Around 10:30 my midwives and my doula start arriving and I am focusing inward in the classic “Laborland” manner. I notice peripherally how efficient and friendly everyone is, setting up the bed, laying out blankets and birth supplies and getting snacks. Everyone is wonderful to me and provides me with water and encouragement between contractions, respectful silence and privacy during. I feel very protected and honored and so it is easy not to be fearful. My doula Elizabeth arrives and strokes my back and speaks softly to me. She puts me nearly to sleep in between contractions. I am feeling so grateful for the love and encouragement I am getting. I know I am coping very well and in fact since I am doing so well I don’t think I am very far along.

April 7th, Midnight – silliest labor quote

Things are intense but I don’t want a check to see how far I’ve dilated. I am somewhat afraid to discover all the work I am doing hasn’t gotten me anywhere. Laura (one of the midwives) suggests I get into the tub. I’d always thought of the tub as what you use as a last resort toward the end of labor so I tell her I can wait. After a few more contractions I decide she’s right. It’s time to get in, and I am hoping for some pain relief. I spend about 40 minutes in the tub with contractions edging up their intensity. Everyone is around me encouraging me and vocalizing though my contractions. Elizabeth holds my hands and breathes with me through the contractions, then puts a cold cloth on my head and neck in between. Everyone helps keep me calm and focused, as does the knowledge I have to take each contraction one at a time. Close to 1 AM I feel the urge to have Ralph hold and kiss me while I rest, and help talk me through contractions (he’s repeating something I read from Birthing From Within: “Labor is hard work, it hurts, and you can do it”). I don’t realize at the time but I am going through transition. After a few contractions I start to feel a little of that, well – grunting urge. Thanks to my study of natural birth, I know it is perfectly okay to vocalize and push a little to help with the pain and I instinctively do so. The midwives clue into what I am doing and are back in the room. Laura says, “Gee Kelly, it sounds like you’re pushing!” and I reply (silly!) “I’m not really pushing, it just feels good to bear down a little bit”. These contractions are pretty rough but everyone is helping me so much it is still very manageable.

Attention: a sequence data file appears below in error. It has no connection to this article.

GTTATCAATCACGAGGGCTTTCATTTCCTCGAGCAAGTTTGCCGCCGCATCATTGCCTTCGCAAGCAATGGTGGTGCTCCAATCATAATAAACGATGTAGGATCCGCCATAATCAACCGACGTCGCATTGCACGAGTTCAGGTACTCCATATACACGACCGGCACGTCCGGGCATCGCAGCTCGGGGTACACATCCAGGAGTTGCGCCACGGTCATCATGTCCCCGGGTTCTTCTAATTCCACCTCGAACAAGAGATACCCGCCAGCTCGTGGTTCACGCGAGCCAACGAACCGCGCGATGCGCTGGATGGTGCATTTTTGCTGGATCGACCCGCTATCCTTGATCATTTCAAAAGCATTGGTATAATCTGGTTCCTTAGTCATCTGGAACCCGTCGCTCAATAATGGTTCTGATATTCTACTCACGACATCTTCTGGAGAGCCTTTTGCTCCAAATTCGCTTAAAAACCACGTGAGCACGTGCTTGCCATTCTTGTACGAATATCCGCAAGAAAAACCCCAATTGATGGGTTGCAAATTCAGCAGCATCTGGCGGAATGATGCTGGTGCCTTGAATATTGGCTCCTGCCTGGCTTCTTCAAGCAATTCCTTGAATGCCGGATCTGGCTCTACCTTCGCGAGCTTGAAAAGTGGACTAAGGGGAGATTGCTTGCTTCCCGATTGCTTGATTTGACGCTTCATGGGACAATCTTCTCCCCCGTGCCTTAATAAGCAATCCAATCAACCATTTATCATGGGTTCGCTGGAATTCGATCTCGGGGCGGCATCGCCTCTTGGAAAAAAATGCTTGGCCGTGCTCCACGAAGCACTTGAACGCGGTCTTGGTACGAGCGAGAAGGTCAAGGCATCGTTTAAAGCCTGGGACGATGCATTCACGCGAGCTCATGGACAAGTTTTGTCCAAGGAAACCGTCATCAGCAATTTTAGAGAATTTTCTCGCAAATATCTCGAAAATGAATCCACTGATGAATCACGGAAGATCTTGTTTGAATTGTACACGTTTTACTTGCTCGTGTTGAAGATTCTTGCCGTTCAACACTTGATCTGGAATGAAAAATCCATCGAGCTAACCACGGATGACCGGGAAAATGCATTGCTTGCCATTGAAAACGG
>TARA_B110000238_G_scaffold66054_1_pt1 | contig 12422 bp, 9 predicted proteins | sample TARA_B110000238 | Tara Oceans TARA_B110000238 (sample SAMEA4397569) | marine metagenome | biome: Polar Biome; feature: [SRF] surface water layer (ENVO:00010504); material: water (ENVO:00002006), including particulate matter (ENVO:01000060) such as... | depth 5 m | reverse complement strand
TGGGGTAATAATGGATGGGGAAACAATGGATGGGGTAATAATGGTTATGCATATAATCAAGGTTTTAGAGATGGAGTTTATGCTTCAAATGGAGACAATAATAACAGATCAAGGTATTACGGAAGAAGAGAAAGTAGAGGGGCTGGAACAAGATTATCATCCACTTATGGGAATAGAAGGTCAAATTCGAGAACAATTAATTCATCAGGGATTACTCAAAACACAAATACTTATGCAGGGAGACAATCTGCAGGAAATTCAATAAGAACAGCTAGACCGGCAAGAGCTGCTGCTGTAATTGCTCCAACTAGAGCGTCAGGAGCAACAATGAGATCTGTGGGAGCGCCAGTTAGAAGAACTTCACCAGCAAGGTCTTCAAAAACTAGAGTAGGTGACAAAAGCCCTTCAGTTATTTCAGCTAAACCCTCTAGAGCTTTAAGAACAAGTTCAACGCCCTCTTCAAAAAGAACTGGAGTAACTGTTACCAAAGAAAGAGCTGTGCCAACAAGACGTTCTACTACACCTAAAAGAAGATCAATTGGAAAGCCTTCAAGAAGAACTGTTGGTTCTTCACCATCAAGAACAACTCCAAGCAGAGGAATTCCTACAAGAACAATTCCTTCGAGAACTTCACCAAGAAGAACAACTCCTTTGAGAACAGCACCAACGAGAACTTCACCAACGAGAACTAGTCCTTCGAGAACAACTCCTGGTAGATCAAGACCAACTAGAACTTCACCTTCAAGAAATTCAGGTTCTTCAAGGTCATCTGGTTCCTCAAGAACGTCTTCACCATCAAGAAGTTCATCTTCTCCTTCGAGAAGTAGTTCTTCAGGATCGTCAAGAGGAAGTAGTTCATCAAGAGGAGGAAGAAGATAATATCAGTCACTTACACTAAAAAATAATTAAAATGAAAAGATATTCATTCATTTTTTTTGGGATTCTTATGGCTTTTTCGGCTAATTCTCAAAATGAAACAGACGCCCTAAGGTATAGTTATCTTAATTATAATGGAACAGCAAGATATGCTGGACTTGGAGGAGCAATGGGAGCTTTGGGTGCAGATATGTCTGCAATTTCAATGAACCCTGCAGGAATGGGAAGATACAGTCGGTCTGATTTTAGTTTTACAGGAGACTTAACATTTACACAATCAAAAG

April 7th, 1:10 AM – OUCH, OUCH, OUCH!

Kathy convinces me to let her check me and informs me not only am I completely dilated, but that the baby’s head has descended quite a bit. I am completely amazed at this (despite knowing I am feeling the urge to push) and even accuse everyone of just saying that to make me feel better! (I feel a little foolish about this later). During each contraction I am feeling the pain in my hips, all the way to the bone, which my midwives tell me is a sign the baby is moving. Kathy tells me later I comment that it is like a crowbar prying my pelvis apart. Despite the pain I am coping well and in between the contractions I am still calm. I comment that I am not feeling any pressure in my bottom yet and I think to myself this means I have a ways to go. Oops, I speak too soon – with the next contraction I feel the baby AT THE DOOR, so to speak. This takes me by surprise and my labor sounds change from low and powerful to very alarmed and a little screechy. Everyone is talking to me and trying to help me calm down and focus. I am amazed at the pain and pressure and overcome with an almost frantic need to push. I am pushing, pushing, pushing, before I can tune into my midwives telling me to ease off. I do the best I can and manage to ease off a bit and direct my energies more constructively. Despite the pain I am overjoyed to know I am so close and my baby will be here any minute. “I know I will feel so good when I see my baby”, I tell myself and this helps me. Kathy tells me to reach down and feel the head and after an initial hesitation I do, surprised again at how soft and smooth it is. I can feel each part of his head I deliver. It hurts! But I know I am close. The head is out and then I am surprised by the fullness and difficulty of the shoulders, which I do not remember from my first birth.

April 7th, 1:20 AM – Nels is born

With one final push I feel my baby being delivered and I am surprised it is already over. I have been kneeling in the tub and so immediately turn around and Ralph tells me later I am saying, “Give me my baby! I want to hold my baby!” to the midwives who are doing their thing. I have a vision of my child’s long, smooth body floating in the water, the room lit by candlelight in a soft glow. Within seconds he is in my arms and I am crying and Ralph is crying and the whole room is full of a collective soft and surprised murmur. I am holding him to my chest and saying, “I can’t believe it, I can’t believe it!” over and over, feeling so filled with surprise and happiness. He is perfect and so soft and I feel wonderful. I realize I have done it, I have given birth to a healthy baby in my own home, with my own power.